Oct. 24, 2008
TD 17-E in the Eastern Pacific Not Expected to Last Much Longer
Hurricane Season 2008: Tropical Depression 17 (Eastern Pacific)
The seventeenth tropical depression in the eastern Pacific Ocean was raining on parts of southwestern Mexico on Oct. 24, but is expected to fizzle at sea by the beginning of next week. Forecasters using computer models and NASA satellite data are getting in inside look at why the storm is weakening.
On Friday, Oct. 24 at 11:00 a.m. EDT (8:00 a.m. PDT) Tropical Depression 17-E (TD 17) was very poorly organized. What was identified as its center was about 240 miles southwest of Manzanillo, Mexico, near latitude 16.4 degrees north and longitude 106.7 west. It had sustained winds near 35 mph, and it is expected to weaken over Saturday and Sunday, Oct. 25 and 26. TD 17 is moving northwest near 8 mph and is expected to turn west-northwest and head out to sea on Sat. Oct. 25. Its minimum central pressure was 1008 millibars.
On Friday, October 24, the depression brought some heavy rain to parts of southwestern Mexico. The National Hurricane Center forecast between 3 and 5 inches of rain across the southwestern Mexican states of Jalisco, Colima and Michoachan. Some areas could see isolated amounts to 8 inches. Residents in those states have been warned that the rain may produce life-threatening flash floods and mudslides.
Computer Models and Satellite Data See Why TD 17 Is Weakening
Computer model and satellite data are helping forecasters understand why TD 17 is weakening. Forecasters at the Cooperative Institute for Meteorological Satellite Studies (CIMSS), located at the University of Wisconsin-Madison analyzed the upper level winds around southwestern Mexico using NASA QuikScat satellite data in computer models.
NASA's Quick Scatterometer satellite (QuikScat) can actually "see" winds by using microwaves to peer into the clouds. QuikScat can also determine the speed of the rotating winds. CIMSS forecasters determined the upper level winds are blowing at 30-50 knots (34-57 mph) meaning they're strong enough to create wind shear that is tearing the structure of the tropical depression apart.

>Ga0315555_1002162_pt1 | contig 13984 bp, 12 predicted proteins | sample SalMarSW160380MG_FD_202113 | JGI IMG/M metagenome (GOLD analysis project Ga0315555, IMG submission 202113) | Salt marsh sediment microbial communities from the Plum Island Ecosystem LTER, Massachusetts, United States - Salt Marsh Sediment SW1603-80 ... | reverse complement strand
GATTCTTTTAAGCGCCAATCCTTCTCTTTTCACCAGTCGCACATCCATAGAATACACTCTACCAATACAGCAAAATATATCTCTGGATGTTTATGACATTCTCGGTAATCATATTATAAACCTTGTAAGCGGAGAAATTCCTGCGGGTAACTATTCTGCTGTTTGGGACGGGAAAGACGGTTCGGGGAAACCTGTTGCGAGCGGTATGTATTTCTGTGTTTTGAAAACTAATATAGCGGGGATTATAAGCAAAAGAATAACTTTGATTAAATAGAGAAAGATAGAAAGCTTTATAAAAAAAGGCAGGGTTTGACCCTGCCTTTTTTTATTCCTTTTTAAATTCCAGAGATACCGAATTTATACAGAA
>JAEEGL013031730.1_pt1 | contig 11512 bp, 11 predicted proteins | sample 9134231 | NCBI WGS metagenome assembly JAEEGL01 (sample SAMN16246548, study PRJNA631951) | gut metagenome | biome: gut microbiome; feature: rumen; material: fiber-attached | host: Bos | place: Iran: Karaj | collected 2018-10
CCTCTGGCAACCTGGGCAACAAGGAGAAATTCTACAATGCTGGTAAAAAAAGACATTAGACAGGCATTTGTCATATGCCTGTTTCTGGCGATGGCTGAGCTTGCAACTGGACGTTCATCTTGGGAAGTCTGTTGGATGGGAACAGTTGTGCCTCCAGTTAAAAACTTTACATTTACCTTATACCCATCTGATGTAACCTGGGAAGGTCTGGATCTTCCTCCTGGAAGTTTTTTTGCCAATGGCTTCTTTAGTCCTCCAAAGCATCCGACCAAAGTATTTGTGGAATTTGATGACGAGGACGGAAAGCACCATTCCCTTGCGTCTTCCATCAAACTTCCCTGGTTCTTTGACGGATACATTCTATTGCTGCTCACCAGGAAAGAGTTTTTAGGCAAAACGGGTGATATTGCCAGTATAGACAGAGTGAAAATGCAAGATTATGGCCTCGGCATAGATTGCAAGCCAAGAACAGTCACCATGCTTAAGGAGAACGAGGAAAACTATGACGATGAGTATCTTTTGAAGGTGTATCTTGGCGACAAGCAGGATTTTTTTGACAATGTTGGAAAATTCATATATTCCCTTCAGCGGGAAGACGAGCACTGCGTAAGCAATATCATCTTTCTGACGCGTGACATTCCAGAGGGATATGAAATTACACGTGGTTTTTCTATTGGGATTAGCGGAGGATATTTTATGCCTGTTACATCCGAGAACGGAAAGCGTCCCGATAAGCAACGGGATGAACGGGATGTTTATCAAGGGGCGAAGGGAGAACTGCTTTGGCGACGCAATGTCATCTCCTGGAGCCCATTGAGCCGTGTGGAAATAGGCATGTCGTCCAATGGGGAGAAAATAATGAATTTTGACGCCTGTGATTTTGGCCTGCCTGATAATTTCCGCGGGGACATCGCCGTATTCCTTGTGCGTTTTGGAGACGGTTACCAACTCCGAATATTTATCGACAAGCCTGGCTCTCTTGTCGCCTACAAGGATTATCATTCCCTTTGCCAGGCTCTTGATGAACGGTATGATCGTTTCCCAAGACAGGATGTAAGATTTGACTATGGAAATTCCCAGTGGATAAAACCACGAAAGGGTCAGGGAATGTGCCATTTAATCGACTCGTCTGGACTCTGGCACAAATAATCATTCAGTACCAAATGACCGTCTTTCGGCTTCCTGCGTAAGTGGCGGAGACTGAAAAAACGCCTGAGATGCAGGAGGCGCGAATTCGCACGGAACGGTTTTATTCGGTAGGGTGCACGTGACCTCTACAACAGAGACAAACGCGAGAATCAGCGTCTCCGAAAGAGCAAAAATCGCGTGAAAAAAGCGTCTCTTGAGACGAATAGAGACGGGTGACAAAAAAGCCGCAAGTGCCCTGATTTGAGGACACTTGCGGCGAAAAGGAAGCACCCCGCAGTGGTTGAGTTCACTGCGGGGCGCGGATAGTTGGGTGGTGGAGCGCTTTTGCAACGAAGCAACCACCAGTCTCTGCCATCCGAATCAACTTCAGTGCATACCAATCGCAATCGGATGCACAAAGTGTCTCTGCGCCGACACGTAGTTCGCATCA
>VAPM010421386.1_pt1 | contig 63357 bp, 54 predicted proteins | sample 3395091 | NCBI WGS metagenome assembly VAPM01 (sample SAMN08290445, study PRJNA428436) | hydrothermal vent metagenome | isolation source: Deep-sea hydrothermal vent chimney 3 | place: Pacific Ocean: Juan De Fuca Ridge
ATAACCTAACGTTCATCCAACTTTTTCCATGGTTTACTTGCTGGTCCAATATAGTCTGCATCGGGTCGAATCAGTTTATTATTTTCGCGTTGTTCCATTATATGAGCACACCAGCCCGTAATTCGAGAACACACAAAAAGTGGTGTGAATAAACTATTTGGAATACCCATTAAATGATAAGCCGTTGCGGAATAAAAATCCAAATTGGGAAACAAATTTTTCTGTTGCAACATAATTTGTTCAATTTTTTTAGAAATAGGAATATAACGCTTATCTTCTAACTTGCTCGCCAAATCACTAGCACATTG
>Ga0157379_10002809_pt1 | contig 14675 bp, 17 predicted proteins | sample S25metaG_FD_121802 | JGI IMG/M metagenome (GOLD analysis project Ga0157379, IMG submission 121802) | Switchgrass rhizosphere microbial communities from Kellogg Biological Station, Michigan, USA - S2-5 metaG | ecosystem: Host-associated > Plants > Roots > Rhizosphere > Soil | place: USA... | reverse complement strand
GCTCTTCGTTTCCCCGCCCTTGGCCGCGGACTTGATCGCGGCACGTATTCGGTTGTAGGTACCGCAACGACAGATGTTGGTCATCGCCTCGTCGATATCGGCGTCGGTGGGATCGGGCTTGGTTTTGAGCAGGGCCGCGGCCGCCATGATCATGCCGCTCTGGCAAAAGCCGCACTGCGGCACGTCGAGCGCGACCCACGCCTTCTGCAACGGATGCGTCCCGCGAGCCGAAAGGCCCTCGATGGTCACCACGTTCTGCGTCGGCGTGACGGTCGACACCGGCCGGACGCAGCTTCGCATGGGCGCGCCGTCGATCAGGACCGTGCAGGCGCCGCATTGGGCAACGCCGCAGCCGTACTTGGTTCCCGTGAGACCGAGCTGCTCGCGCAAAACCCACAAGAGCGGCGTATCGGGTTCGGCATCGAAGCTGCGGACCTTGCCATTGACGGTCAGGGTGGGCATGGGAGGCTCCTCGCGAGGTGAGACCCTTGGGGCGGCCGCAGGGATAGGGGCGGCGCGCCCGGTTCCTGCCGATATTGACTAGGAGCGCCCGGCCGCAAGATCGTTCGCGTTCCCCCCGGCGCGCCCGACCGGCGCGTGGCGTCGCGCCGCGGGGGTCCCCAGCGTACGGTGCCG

The CIMSS forecasters shared that information with the National Hurricane Center, who noted that "The low-level center [of TD 17] has become elongated and difficult to identify making the initial motion estimate an uncertain [northwesterly direction near 8 mph].
The National Hurricane Center forecast calls for gradual weakening of TD 17. It is expected to become a remnant low pressure area by Sunday, Oct. 26 (12 p.m. EDT), and dissipate by Monday, Oct. 27.
GOES Catches TD 17's Clouds Over Southwestern Mexico
This satellite image was captured on October 24 at 14:45 UTC (10:45 a.m. EDT) from the Geostationary Operational Environmental Satellite (GOES-11). Tropical Depression 17-E is the circular area of clouds in the bottom left corner of the image.
GOES is operated by the National Oceanic and Atmospheric Administration. It was created by NASA's GOES Project, located at NASA's Goddard Space Flight Center, Greenbelt, Md. Text credit: Rob Gutro/Goddard Space Flight Center
Oct. 23, 2008
Seventeenth Tropical Depression Forms in Eastern Pacific
The Eastern Pacific Ocean hurricane season marches on, and the seventeenth tropical depression formed on Oct. 23, around 9:15 a.m. PDT (12:15 p.m. EDT).
Tropical Depression 17 (TD 17)formed about 410 miles south of Manzanillo, Mexico, near l3.1 degrees north latitude and 104.9 degrees east longitude. TD 17's maximum sustained winds were near 35 mph, but it had higher gusts, and is expected to strengthen into a tropical storm by Friday, Oct. 24. When it does, it will get the name "Polo."
TD 17 was moving north near 6 mph, but it's forecast to hook to the northwest then west over the weekend. The good news is that it is expected to move away from the mainland. TD 17's estimated minimum central pressure was 1008 millibars.
This visible image was created on Oct. 23 at 15:32 UTC or 1:32 p.m. EDT from the Geostationary Operational Environmental Satellites (GOES-11 and GOES-12). In the image, TD 17 is located in the bottom center, as a round swirl of clouds.
GOES-11 and 12 are operated by the National Oceanic and Atmospheric Administration. This image was created by NASA's GOES Project, located at NASA's Goddard Space Flight Center, Greenbelt, Md.
Rob Gutro, NASA's Goddard Space Flight Center